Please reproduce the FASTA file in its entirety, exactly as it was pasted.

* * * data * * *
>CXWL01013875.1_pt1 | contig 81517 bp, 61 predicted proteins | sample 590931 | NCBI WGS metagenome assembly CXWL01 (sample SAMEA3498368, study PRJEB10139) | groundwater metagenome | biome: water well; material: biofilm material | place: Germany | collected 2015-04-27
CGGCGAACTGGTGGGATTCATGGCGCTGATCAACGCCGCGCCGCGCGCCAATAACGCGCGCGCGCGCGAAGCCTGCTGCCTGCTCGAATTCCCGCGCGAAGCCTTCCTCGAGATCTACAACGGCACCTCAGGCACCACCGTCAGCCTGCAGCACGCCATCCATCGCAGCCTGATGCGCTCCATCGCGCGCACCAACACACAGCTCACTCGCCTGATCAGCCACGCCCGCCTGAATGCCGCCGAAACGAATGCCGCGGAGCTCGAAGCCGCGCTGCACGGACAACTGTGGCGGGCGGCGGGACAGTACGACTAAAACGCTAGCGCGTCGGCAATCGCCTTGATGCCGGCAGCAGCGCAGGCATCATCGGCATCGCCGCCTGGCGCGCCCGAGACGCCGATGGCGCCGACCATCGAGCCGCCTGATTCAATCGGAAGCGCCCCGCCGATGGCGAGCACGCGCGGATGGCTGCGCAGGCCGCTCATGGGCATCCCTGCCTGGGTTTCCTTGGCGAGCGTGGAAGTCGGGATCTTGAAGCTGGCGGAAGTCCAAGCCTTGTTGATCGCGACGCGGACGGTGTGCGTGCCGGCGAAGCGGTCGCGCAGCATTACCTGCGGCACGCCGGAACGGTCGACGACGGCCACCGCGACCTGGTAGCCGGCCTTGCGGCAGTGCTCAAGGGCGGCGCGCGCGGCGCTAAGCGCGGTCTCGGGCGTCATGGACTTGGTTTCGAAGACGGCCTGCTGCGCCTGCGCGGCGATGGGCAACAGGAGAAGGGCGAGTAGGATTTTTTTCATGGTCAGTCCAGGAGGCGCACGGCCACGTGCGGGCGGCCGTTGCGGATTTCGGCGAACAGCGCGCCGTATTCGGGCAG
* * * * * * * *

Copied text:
>CXWL01013875.1_pt1 | contig 81517 bp, 61 predicted proteins | sample 590931 | NCBI WGS metagenome assembly CXWL01 (sample SAMEA3498368, study PRJEB10139) | groundwater metagenome | biome: water well; material: biofilm material | place: Germany | collected 2015-04-27
CGGCGAACTGGTGGGATTCATGGCGCTGATCAACGCCGCGCCGCGCGCCAATAACGCGCGCGCGCGCGAAGCCTGCTGCCTGCTCGAATTCCCGCGCGAAGCCTTCCTCGAGATCTACAACGGCACCTCAGGCACCACCGTCAGCCTGCAGCACGCCATCCATCGCAGCCTGATGCGCTCCATCGCGCGCACCAACACACAGCTCACTCGCCTGATCAGCCACGCCCGCCTGAATGCCGCCGAAACGAATGCCGCGGAGCTCGAAGCCGCGCTGCACGGACAACTGTGGCGGGCGGCGGGACAGTACGACTAAAACGCTAGCGCGTCGGCAATCGCCTTGATGCCGGCAGCAGCGCAGGCATCATCGGCATCGCCGCCTGGCGCGCCCGAGACGCCGATGGCGCCGACCATCGAGCCGCCTGATTCAATCGGAAGCGCCCCGCCGATGGCGAGCACGCGCGGATGGCTGCGCAGGCCGCTCATGGGCATCCCTGCCTGGGTTTCCTTGGCGAGCGTGGAAGTCGGGATCTTGAAGCTGGCGGAAGTCCAAGCCTTGTTGATCGCGACGCGGACGGTGTGCGTGCCGGCGAAGCGGTCGCGCAGCATTACCTGCGGCACGCCGGAACGGTCGACGACGGCCACCGCGACCTGGTAGCCGGCCTTGCGGCAGTGCTCAAGGGCGGCGCGCGCGGCGCTAAGCGCGGTCTCGGGCGTCATGGACTTGGTTTCGAAGACGGCCTGCTGCGCCTGCGCGGCGATGGGCAACAGGAGAAGGGCGAGTAGGATTTTTTTCATGGTCAGTCCAGGAGGCGCACGGCCACGTGCGGGCGGCCGTTGCGGATTTCGGCGAACAGCGCGCCGTATTCGGGCAG